«Where there is no counsel, the people fall; but in the multitude of counselors there is safety» (Proverbs 11:14).
Antonio L6pez de Santa Anna (1794-1876) was elected president of Mexico eleven times throughout the nineteenth century, but he is also considered one of the great villains of the history of this country. He was a spry man, cheerful, obsequious, and a flatterer of his superiors; with these attributes, he forged his way into the world of politics. Interestingly enough, for an important sector of the population, he was considered the best option to lead the country.
Surrounded by toadies who celebrated his excesses, he called himself the «Napoleon of the west,» the «most distinguished man of the country,» the «immortal warrior of Zempoala,» and «his serene highness.» He loved parades, military uniforms, and official banquets. But governing wasn’t as attractive to him, because it entailed shouldering responsibilities. So, once in power, whenever he felt overwhelmed by the pressures of the job, he would abandon his obligations and would retreat to his estates in Manga de Clavo or El Encero, in Veracruz, with the excuse of having health problems, and would leave the vice president in charge. But every time, he retreated in the midst of an outburst of anger or when his spirits were low, or because of one of his blunders, a group of his followers would go to find him, to convince him that the nation needed him. In addition, they would organize a great welcome at the country’s capital with ringing bells and adorned balconies. Once his ego was satisfied, a smile would return to his face.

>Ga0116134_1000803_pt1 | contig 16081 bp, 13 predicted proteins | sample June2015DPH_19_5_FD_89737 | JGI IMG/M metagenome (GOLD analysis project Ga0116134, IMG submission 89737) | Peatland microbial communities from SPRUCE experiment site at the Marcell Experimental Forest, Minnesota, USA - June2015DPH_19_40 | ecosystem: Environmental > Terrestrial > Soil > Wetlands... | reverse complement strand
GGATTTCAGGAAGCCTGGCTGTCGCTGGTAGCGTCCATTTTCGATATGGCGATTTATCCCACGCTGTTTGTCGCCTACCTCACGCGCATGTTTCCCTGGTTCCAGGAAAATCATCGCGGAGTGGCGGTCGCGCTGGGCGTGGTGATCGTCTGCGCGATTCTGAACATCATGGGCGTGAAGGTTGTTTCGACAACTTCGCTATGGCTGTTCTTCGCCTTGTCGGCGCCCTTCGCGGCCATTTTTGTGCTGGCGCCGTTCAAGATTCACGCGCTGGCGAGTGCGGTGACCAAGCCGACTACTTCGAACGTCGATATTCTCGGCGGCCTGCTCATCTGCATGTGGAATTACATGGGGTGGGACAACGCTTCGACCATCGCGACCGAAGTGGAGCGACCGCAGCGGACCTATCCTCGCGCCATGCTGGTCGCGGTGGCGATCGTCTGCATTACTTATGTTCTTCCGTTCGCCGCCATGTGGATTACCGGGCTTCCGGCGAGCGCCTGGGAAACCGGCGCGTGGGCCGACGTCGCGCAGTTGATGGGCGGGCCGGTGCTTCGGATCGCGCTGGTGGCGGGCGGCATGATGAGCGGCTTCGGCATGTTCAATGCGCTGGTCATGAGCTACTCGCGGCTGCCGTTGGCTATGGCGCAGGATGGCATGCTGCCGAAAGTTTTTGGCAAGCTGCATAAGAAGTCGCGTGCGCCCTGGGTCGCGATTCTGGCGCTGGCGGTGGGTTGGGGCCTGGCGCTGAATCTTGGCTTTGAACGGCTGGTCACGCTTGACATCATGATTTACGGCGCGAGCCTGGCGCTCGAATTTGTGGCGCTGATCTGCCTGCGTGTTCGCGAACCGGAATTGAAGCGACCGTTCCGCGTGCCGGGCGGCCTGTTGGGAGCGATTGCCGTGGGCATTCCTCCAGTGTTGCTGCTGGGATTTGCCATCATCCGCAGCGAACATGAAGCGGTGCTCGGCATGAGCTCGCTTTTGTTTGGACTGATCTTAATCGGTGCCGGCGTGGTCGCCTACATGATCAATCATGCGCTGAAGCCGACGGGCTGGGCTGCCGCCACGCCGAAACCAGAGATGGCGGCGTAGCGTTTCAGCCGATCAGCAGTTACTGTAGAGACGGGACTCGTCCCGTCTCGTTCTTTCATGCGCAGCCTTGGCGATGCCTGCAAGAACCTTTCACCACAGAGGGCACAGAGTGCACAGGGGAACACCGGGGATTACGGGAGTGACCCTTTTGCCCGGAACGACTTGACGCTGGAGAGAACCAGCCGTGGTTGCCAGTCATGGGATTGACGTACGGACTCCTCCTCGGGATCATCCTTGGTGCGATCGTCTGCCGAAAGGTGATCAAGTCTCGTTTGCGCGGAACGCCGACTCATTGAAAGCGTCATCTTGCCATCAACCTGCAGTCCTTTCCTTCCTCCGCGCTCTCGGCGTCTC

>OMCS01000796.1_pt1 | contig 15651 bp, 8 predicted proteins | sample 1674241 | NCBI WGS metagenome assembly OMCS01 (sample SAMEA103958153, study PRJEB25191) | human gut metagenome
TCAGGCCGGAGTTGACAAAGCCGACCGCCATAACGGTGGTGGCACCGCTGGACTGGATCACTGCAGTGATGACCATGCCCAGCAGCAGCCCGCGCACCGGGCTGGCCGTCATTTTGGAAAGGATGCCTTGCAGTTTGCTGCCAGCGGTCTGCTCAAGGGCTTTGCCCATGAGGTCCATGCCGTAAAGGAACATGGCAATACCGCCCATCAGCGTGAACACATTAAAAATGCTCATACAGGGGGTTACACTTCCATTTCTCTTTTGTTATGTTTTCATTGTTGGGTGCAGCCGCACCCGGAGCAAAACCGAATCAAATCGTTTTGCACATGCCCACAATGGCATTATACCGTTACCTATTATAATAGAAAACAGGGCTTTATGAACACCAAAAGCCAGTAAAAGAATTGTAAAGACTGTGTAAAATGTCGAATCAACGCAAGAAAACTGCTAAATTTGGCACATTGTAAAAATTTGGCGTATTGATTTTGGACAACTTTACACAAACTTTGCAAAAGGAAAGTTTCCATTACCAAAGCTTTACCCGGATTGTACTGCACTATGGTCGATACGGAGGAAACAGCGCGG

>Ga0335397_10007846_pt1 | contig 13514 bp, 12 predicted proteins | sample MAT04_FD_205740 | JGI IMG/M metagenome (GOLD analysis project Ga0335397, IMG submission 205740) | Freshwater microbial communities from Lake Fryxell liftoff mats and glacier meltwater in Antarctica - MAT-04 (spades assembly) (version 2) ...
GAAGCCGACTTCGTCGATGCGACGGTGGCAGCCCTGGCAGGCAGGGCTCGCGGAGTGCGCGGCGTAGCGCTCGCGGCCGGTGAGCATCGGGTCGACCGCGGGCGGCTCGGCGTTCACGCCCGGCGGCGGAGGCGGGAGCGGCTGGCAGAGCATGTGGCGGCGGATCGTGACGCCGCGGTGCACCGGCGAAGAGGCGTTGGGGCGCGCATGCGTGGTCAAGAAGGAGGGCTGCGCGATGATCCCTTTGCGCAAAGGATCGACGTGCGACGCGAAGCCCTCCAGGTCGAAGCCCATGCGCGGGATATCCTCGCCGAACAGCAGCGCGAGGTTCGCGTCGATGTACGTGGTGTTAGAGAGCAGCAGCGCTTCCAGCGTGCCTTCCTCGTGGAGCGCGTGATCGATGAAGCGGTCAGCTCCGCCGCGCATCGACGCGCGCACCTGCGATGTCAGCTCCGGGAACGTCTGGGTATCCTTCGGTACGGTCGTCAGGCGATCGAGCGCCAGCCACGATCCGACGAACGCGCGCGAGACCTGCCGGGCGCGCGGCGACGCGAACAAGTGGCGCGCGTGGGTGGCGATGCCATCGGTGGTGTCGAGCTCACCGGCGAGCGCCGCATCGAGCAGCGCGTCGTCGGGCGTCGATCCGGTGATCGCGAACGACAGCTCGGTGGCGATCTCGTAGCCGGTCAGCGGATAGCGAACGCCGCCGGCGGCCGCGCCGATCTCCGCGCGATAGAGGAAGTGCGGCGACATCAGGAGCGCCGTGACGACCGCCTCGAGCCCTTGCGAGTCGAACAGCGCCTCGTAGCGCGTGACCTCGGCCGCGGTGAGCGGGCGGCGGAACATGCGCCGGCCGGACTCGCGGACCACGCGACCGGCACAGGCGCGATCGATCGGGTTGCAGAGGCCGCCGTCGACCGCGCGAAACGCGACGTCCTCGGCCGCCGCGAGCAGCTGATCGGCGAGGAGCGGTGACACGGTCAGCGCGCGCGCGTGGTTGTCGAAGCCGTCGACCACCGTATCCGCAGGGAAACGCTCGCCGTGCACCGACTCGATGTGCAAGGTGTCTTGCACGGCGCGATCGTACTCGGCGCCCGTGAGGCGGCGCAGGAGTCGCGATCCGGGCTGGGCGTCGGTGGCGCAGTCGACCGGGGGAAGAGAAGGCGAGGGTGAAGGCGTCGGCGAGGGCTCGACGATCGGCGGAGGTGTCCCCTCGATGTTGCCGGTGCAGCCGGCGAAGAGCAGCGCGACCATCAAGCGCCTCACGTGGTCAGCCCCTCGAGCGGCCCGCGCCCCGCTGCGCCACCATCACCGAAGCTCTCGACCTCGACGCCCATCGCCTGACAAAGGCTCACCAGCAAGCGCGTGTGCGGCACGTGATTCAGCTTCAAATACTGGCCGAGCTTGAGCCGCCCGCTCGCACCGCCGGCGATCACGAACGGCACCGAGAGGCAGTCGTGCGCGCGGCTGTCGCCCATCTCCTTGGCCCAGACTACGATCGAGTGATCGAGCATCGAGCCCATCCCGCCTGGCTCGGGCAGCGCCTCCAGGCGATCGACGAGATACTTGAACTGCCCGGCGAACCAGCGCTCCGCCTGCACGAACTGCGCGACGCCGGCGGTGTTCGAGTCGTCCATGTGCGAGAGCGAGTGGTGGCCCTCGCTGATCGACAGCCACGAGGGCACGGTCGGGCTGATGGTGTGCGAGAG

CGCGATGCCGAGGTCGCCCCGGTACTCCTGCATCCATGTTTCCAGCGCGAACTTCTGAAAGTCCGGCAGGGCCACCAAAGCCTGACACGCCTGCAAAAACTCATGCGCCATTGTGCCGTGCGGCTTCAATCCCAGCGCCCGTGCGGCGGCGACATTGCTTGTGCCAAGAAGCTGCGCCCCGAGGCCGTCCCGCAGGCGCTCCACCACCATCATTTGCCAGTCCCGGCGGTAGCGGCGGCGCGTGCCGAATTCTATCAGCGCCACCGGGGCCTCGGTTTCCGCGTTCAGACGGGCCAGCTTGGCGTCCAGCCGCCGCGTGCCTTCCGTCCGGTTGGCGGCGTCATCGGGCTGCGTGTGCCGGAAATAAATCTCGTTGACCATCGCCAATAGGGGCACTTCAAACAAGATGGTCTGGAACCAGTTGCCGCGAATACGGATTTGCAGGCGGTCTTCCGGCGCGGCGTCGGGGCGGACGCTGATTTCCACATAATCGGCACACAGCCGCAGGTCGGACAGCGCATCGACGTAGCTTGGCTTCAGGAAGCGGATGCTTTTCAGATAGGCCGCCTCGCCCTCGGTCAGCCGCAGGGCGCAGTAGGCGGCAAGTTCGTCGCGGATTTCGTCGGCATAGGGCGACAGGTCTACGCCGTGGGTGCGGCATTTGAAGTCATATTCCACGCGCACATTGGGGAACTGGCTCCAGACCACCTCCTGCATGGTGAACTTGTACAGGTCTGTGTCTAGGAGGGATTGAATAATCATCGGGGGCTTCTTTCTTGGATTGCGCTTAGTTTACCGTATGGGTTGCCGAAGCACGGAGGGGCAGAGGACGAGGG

The remainder of his tenure as president of the republic was an utter disaster. Mexico lost more than half of its territory and, in addition to bankrupting the country’, he led it to democratic backwardness and bloody internal wars with the followers of his worst enemy, Benito Juárez Garcia.
The Bible says that «in the multitude of counselors there is safety» (Proverbs 11:4), and true counselors are necessary to properly guide leaders instead of presenting them fictitious scenarios to gain their approval. The cost of listening to flattery is usually too high. After all, flattery is simply a lie embellished with fancy words. Flatterers usually are seeking their own personal gain, and that is why they are not reliable, especially for those who need to make critical decisions. What about you? Whose advice do you listen to?
Ask the Lord today to help you heed the best counsels in order to make wise decisions.